By Angelica Bottaro

Access to adequate healthcare is a fundamental human right—or at least it should be. The health of a community as a whole affects its success. For people in the LGBTQ community, access to proper healthcare has long left something to be desired.

A recent poll in The Harvard Gazette found that close to 20% of people from the LGBTQ community haven’t sought out care for a medical issue on the sole fact that they were afraid of discrimination. This staggering statistic should not be par for the course, and in these times, it’s downright criminal that anyone is made to feel like they have to choose between receiving the medical care they need and being scrutinised for who they are.

Barriers Continue To Hold The LGBTQ Community Down!

I’d like to be shocked that people in marginalised groups continue to feel oppression, but I’m not. The barriers that exist for people in the LGBTQ community have only begun to be broken. There is still a lot of work to do though, especially in healthcare. In some places, discrimination has gone so far that treatment or care is refused to someone who identifies as part of the community. This fact is not only wrong—it’s flabbergasting.

The politicisation of someone based on their orientation has gone too far when it gets in the way of someone’s quality of life. If a person is too scared to get treatment, how far will their condition progress before they can no longer do anything about it? According to Human Rights Watch, changes in the regulations during Donald Trump’s reign as president have been aimed at making hurdles even higher for LGBTQ people in the United States. If passed, the new rules will give healthcare providers even more opportunity to refuse to help someone in need based on religious or moral beliefs.

How Healthcare Systems Continue To Fail The LGBTQ Community

Aside from the “moral” and religious actions by people who don’t “believe” in the LGBTQ community and their right to exist without intervention or persecution, other factors come into play putting a seriously broken system into perspective. Many doctors and nurses aren’t equipped with the proper knowledge about the health needs of the LGBTW community. This gap causes problems.

Because of the risk of discrimination, some people may not disclose their sexual orientation. This then leads to them receiving care that isn’t wholly appropriate. When they can’t be honest about who they are or their lifestyle, they won’t receive the proper care. Period.  

Health Problems The LGBTQ Community Has To Face Alone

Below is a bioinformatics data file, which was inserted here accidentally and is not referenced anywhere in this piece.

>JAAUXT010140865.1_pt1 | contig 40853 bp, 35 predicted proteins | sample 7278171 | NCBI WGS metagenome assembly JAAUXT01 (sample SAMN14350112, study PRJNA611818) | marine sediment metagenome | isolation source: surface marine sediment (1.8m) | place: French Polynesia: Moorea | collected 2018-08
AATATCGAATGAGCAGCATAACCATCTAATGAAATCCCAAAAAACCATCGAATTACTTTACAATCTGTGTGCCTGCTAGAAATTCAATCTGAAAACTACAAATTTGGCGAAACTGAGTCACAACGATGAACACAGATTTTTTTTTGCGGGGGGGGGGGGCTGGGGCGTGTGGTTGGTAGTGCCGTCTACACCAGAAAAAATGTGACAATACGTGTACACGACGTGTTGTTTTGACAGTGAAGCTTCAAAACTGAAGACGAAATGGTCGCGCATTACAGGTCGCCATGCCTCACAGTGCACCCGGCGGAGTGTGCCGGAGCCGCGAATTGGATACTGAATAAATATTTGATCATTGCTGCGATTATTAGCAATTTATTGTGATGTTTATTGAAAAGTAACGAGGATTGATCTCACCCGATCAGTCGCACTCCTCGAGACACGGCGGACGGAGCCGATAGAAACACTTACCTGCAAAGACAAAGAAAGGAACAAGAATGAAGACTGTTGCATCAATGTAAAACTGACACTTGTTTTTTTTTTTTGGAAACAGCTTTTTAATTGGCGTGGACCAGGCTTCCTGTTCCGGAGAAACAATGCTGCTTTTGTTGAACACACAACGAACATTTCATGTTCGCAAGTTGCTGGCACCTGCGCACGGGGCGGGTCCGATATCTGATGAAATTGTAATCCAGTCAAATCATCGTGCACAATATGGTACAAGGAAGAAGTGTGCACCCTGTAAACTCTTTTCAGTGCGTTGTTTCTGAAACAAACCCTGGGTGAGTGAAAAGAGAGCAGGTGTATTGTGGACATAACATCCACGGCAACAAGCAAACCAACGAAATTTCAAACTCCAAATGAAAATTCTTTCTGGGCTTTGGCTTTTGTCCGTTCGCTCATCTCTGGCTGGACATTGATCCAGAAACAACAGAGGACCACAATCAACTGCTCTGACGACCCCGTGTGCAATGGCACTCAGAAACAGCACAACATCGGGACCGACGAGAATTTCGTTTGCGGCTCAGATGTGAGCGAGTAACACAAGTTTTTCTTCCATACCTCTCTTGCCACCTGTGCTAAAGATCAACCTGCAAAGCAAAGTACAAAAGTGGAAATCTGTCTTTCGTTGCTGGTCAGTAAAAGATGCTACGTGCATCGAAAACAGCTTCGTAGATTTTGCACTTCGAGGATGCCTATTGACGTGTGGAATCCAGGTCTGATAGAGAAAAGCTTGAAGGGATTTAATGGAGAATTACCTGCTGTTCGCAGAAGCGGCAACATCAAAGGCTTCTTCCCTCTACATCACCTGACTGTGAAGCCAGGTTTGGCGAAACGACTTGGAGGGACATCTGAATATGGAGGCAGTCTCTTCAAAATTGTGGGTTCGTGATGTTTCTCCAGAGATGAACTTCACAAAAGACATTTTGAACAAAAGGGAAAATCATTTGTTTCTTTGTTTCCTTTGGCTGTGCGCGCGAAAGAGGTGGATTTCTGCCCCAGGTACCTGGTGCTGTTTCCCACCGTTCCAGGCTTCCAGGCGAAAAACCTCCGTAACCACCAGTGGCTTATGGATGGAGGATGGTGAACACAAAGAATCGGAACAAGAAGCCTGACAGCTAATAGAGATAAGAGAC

The obvious gap in healthcare has led to a rampant growth in health issues faced by LGBTQ people daily. Mental illness is one of the biggest concerns among the community, along with eating disorders in gay or bisexual men. Sexually transmitted diseases may also go undiagnosed because of a fear to get tested and risk of judgement.

These illnesses don’t only affect people who identify as gay, bisexual, or transgender, but they are a much bigger problem when appropriate healthcare is out of reach.

The Immorality Of Moral Beliefs

People have the right to form their own opinions and feel a certain way as it pertains to their religion or moral beliefs, but that doesn’t mean that people in the medical profession can bring those beliefs to work with them. No matter how one feels about different groups of people, as a healthcare provider, they have the moral obligation to heal the wounded, treat the sick, and do so in a way that is respectful, courteous, and empathetic.

A person shouldn’t have to let a cough turn into lung cancer because they love a certain way or identify in a way that is authentic to who they are deep down to their soul. Medical professionals shouldn’t be allowed to pass judgement as if they were God, even if their work gives them a God-complex.   

This Shouldn’t Need To Be Said!!

The fact that an article such as this needs to be written is a glaringly obvious sign that healthcare for the LGBTQ community is not where it should be. Doctors and other medical professionals shouldn’t have the right under any law to treat people as though they don’t deserve the level of care received by their heterosexual counterparts.

A change has got to come, and it can only be done from the inside of the system. Setting up specific medical centres tailored to the LGBTQ community is only one step in the right direction, and the way the system is now, the race is far but over.

No matter what your opinion on the intricacies of gender and sexual orientation, our LGBTQ fellow humans are just that, humans, deserving of their fundamental rights to healthcare.